We wish he would continue the work, and portray the upstart Corsican, with that same pen that has painted Louis, and Mirabeau, and Danton, and Seagreen Robespierre. What better theme?

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A FACT AND AN INFERENCE.

BY H. J. HUIDEKOPER, MEADVILLE, PENN.

THERE is a fact connected with the spread of the christian religion, which has forcibly struck me, and which yet I do not recollect having seen noticed by any writer. It is namely this: That while in the earlier ages of christianity, the christian religion spread itself rapidly over the heathen world, and was embraced by millions from a conviction of its truth and intrinsic worth, the missionary efforts of the present day for its dissemination in heathen countries, have been singularly unsuccessful, and unproductive of the desired results.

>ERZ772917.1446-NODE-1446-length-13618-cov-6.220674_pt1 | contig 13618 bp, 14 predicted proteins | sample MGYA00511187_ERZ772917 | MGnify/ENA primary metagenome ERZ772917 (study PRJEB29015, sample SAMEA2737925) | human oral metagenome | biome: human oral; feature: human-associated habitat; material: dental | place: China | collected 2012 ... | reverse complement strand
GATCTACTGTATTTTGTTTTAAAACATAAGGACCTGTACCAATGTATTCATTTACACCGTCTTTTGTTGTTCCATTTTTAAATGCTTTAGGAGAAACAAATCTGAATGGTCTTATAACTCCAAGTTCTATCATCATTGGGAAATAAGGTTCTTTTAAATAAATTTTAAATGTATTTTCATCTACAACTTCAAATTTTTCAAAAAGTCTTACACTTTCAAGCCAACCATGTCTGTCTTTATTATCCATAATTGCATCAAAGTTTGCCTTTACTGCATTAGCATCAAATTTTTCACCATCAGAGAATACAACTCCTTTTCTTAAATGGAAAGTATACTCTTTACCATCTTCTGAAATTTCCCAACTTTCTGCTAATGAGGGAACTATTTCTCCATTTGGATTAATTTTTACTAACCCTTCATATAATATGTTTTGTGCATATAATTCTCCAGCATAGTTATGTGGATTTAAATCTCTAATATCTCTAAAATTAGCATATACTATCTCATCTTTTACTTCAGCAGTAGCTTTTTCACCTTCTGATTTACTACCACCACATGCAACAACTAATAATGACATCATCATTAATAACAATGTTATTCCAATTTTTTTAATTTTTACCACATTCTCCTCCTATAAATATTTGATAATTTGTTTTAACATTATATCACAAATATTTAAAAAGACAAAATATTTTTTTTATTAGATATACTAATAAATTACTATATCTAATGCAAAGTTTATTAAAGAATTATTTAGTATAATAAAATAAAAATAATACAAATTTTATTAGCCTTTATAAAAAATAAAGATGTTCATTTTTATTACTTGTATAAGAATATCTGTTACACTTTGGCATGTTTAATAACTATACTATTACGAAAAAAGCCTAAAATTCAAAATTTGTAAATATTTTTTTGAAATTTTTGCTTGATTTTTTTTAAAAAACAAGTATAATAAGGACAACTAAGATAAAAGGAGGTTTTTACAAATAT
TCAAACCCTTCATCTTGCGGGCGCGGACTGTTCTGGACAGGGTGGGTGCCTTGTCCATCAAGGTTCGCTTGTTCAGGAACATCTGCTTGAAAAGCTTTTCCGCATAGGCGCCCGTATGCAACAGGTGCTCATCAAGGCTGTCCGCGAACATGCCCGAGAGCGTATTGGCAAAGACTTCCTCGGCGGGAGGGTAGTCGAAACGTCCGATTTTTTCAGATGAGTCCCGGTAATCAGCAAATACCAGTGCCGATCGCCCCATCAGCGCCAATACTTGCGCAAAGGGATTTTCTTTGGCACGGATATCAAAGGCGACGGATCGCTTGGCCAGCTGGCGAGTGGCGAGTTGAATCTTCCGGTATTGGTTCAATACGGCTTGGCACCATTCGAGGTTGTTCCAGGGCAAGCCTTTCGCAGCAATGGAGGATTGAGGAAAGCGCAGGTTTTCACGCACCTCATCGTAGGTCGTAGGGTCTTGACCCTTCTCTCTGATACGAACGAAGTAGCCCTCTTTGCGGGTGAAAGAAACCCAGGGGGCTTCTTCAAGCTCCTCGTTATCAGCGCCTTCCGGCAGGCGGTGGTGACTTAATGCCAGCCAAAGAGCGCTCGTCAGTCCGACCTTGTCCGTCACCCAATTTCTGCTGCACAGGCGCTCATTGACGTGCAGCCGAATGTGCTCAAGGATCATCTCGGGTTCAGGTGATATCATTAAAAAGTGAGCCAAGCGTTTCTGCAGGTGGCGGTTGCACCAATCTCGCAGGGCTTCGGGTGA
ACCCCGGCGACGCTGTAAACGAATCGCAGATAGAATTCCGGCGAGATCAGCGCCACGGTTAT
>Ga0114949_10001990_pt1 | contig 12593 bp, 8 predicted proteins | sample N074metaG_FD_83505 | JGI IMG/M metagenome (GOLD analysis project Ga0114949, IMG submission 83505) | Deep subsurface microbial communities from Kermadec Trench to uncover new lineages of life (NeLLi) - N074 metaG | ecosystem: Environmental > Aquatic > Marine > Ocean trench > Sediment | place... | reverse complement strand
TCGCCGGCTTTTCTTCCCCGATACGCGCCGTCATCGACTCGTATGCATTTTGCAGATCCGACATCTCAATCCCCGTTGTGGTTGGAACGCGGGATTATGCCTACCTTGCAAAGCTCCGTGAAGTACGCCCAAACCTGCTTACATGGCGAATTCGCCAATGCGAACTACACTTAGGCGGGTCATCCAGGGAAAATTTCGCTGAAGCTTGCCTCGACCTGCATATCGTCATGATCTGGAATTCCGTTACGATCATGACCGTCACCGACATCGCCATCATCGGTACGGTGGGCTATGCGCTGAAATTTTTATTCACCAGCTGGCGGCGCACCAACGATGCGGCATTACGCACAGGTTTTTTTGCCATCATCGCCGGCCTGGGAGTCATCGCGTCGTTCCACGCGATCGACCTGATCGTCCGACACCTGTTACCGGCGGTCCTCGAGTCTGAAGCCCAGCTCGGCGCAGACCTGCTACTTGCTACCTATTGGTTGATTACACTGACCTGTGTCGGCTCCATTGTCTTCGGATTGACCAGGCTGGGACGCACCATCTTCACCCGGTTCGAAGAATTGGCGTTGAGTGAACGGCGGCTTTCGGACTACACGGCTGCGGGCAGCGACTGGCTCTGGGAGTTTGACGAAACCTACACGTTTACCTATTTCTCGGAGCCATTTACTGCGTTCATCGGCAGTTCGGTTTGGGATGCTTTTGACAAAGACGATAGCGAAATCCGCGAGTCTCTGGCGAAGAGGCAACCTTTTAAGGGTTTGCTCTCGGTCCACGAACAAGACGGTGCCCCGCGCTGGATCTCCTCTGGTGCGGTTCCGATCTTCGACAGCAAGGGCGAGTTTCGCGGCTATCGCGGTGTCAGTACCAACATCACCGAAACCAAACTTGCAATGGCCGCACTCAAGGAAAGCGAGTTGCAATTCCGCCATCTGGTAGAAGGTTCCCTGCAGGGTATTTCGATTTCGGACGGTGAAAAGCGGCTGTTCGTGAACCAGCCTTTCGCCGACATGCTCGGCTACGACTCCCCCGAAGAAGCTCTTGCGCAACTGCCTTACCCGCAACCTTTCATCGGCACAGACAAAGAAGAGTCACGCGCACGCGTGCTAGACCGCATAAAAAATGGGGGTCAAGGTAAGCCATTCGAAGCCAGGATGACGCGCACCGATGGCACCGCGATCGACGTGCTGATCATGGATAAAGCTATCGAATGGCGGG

If we examine into this matter, we find, that during the first four, and at least part of the fifth, centuries, the christian religion, under almost every conceivable difficulty. and opposition, spread rapidly over every part of the known world, and was embraced by millions, apparently from no other motive than a sincere conviction of its truth. After this we find it extend itself with much less rapidity, and the motives from which it is embraced become of a much more doubtful nature. We should hardly dare to attribute the conversion of Clovis and his Franks, at the close of the fifth century, to any internal conviction of the truth, or the moral excellence of christianity; and the conversion of the Saxons in the eighth century, is known to have been the effect of military violence, and relentless persecution. Gradually we find its diffusion become slower. We even find it losing ground in those portions of Asia in which it appeared most firmly established ; and in the northern parts of Africa, in which it once flourished, it became almost wholly extirpated. And if we descend now to our own times, we find, that under far more favorable circumstances than those in which any of the early christians after the Apostolic age, were ever placed, all our missionary efforts for the conversion of heathen nations, have produced little effect.